As a parent, you want to raise a confident, healthy, happy girl. You watch her grow and take note of what she enjoys: singing, dancing, building, drawing, swimming… When you see the activity that lights her up inside, you want to help her build her dream. For some kids, it’s obvious what that dream is. For most, you have to search and hope for something that eventually sparks her interest. Los Angeles is a marvelous city because there are countless options. One of them you may not have considered is roller derby. Yes, you read that right. The full contact sport you may remember from your 80s (or even 70s) childhood is back – breathed full of new life by ambitious women who are now training the next generation.
In the early 2000s, women’s roller derby re-emerged in Austin, Phoenix and Los Angeles – and soon the rest of the country — and the early league founders made it their own. The modern day version of women’s roller derby eliminated some of its predecessor’s traditions (the fights and TV melodrama between players) but kept others (cheeky derby names and classic quad roller skates), and turned it into the world’s fastest-growing women’s sport. Now leagues all around the world are practicing in roller rinks, warehouses and garages, on banked tracks and on concrete, building their teams and playing games (called “bouts”) for enthusiastic fans. What started as an underground subculture has turned into a worldwide phenomenon.
Los Angeles is home to three roller derby leagues – Los Angeles Derby Dolls, Angel City Derby Girls and SFV Roller Derby – and all three have a junior league for girls ages 7-17. Junior roller derby focuses on teamwork, strength, and strategy, but also body positivity, inclusivity, and empowerment. The girls learn how to safely skate, block, and fall, but they also learn to stand up for themselves, to be fierce, how to take control, and not apologize. Coming up with their derby moniker and strapping on their skates is like putting on their superhero costume. Little Lulu is now “Eastside Slammer.” Myrna becomes “Metal Morticia.” Part of a tight-knit team, these girls come to realize they are powerful and important.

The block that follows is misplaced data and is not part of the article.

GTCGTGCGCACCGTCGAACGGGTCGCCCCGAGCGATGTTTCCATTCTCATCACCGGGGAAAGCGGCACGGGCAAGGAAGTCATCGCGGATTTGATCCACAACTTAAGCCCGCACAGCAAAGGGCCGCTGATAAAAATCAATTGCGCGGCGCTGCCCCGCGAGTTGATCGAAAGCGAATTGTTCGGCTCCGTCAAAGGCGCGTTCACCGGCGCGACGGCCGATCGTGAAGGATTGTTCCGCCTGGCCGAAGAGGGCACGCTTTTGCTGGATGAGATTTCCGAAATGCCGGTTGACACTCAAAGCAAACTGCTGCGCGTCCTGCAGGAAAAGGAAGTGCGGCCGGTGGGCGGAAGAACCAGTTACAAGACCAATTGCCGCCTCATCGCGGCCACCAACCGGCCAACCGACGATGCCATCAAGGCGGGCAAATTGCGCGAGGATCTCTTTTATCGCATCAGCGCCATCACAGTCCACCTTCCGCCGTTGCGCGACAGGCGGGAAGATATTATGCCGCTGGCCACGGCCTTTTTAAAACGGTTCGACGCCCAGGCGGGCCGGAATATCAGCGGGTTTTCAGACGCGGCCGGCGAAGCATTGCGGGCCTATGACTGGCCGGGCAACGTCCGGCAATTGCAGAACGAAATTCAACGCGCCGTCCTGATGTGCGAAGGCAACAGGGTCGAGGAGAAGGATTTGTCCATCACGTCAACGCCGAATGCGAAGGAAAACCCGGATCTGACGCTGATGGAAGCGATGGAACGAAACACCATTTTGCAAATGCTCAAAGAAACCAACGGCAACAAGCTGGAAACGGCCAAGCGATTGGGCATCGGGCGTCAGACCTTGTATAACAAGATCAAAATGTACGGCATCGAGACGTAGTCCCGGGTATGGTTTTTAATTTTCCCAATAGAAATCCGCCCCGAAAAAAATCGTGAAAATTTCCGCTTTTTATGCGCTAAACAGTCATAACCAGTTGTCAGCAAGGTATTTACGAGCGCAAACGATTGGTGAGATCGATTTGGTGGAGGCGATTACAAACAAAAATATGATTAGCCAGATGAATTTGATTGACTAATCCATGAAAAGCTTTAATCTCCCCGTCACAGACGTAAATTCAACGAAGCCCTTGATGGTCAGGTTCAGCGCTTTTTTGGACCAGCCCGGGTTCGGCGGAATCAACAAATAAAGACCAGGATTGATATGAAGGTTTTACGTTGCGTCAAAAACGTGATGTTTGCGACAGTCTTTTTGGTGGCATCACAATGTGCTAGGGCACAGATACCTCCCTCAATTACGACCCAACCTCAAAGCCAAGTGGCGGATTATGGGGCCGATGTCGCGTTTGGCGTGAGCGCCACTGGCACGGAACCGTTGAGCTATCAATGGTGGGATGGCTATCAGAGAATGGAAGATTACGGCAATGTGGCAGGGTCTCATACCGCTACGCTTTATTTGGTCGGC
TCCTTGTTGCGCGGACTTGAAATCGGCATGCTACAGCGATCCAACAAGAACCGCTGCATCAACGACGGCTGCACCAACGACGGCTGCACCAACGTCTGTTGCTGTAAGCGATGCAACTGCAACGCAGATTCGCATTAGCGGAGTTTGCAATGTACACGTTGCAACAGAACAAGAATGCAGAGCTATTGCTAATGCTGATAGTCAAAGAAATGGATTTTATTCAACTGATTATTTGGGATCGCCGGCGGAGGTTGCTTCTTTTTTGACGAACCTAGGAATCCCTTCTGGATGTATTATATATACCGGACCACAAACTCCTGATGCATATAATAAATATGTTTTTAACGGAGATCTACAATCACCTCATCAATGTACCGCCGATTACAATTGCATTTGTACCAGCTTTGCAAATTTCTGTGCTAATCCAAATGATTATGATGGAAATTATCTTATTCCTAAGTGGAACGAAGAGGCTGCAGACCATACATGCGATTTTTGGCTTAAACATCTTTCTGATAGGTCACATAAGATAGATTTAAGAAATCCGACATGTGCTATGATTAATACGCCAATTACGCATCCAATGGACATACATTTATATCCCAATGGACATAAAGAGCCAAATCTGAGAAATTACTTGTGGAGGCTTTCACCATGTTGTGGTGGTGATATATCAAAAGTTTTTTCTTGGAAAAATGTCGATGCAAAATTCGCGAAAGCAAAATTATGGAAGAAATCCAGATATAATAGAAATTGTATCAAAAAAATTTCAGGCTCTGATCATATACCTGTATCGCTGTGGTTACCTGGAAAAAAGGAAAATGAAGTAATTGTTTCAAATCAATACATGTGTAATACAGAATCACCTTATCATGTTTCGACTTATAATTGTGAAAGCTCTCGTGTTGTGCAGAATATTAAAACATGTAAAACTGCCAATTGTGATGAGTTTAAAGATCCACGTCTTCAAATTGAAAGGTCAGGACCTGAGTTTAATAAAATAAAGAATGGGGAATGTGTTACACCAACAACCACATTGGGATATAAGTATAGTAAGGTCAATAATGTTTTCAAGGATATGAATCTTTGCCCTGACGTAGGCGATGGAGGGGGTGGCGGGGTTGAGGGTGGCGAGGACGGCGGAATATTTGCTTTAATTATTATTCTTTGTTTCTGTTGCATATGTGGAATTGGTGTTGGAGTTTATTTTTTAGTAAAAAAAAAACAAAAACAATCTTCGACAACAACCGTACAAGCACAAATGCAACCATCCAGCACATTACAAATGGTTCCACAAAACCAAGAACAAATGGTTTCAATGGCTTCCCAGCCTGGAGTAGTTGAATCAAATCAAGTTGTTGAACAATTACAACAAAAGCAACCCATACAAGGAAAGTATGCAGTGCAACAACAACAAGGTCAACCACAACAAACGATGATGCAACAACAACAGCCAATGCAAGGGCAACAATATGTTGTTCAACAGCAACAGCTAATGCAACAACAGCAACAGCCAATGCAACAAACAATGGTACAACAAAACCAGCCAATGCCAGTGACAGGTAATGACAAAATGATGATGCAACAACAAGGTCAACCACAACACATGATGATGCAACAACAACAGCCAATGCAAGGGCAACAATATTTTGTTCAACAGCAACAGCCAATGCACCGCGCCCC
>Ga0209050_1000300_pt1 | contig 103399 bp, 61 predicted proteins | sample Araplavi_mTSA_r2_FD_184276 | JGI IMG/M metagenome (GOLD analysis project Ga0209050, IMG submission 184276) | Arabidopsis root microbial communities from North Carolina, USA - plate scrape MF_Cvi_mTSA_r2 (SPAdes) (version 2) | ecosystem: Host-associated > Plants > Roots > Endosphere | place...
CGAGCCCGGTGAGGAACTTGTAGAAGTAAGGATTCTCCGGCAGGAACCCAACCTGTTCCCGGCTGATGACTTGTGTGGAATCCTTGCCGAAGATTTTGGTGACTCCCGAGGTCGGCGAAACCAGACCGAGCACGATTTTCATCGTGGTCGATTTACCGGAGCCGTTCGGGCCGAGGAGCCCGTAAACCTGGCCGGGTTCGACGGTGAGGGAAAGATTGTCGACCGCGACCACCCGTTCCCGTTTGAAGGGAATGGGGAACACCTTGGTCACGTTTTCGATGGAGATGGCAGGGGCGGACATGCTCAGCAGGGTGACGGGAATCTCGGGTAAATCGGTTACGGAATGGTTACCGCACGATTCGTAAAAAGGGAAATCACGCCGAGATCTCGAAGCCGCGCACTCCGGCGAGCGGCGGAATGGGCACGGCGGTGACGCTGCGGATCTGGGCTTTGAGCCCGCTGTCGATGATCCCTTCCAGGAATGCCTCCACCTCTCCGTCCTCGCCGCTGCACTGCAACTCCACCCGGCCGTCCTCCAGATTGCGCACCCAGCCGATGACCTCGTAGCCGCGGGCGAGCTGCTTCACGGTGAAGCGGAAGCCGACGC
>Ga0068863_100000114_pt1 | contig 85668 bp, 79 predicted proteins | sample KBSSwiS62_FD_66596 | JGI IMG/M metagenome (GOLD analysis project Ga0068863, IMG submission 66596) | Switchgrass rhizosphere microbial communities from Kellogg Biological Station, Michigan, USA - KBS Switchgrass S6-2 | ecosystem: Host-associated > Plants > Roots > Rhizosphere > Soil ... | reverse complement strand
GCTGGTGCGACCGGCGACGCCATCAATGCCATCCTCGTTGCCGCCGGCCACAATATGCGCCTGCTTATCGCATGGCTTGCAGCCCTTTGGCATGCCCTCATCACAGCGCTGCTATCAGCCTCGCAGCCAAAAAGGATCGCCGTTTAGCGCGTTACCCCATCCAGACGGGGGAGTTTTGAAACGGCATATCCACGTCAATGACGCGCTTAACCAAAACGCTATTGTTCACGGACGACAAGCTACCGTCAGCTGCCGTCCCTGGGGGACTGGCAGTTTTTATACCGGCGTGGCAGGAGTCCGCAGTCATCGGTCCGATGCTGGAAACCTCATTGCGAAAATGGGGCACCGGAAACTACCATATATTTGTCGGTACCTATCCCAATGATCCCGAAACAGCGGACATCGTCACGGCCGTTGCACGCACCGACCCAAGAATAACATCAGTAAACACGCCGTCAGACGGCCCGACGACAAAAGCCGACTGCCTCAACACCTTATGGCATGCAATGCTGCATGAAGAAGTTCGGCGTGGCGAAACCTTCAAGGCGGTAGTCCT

Yes, it is a full contact sport. Your daughter will get hit. She will fall down. But she will learn the ins and outs of how to be physical in the safest way possible, and it won’t be long before she’ll realize that she can take whatever knocks her down and still get back up, stronger than ever. (And there’s nothing that beats the feeling of a putting a well-timed hip check on an opponent at exactly the right time!)
Junior derby mom, Katie, says watching her 13-year-old daughter, “Bubblegum Brawl,” play roller derby brings her to tears. “The way she skates, seeing how much she’s grown, it makes my heart so proud. I’m not a crier, but I cry almost every time she plays. You can see it on her face that she goes hard and puts it all on the line,” she says. “She is growing up to be the young woman I always hoped she’d be.”
Maybe your daughter could use some self-confidence, more activity, or perhaps more friends. Becoming part of a roller derby family can be a potentially life-changing experience for girls of any age. She doesn’t have to know how to roller skate. She doesn’t even need skates or gear to get started – just a mouth guard, proof of insurance and a signed waiver.
Want to see your little girl become her own superhero? Contact a league below for beginner lessons!
- L.A. Junior Derby Dolls (http://www.derbydolls.com/junior-derby-dolls/) are currently holding practices and accepting new skaters every Saturday morning 8:00 a.m. to 10:00 a.m. Beginners must be between the ages of 7 and 17, have a formed mouth guard, proof of insurance, and parents must sign the liability waiver. First class is free! Email firstname.lastname@example.org to sign up.
- Angel City Derby Girls (http://angelcityderby.com/teams/juniors/) offers three levels of membership for juniors. Email email@example.com to sign up.
- SFV Junior Roller Derby (http://sfvrollerderby.com/juniors) holds beginner juniors practices every Saturday from 10:00 a.m. to noon. Email firstname.lastname@example.org to sign up.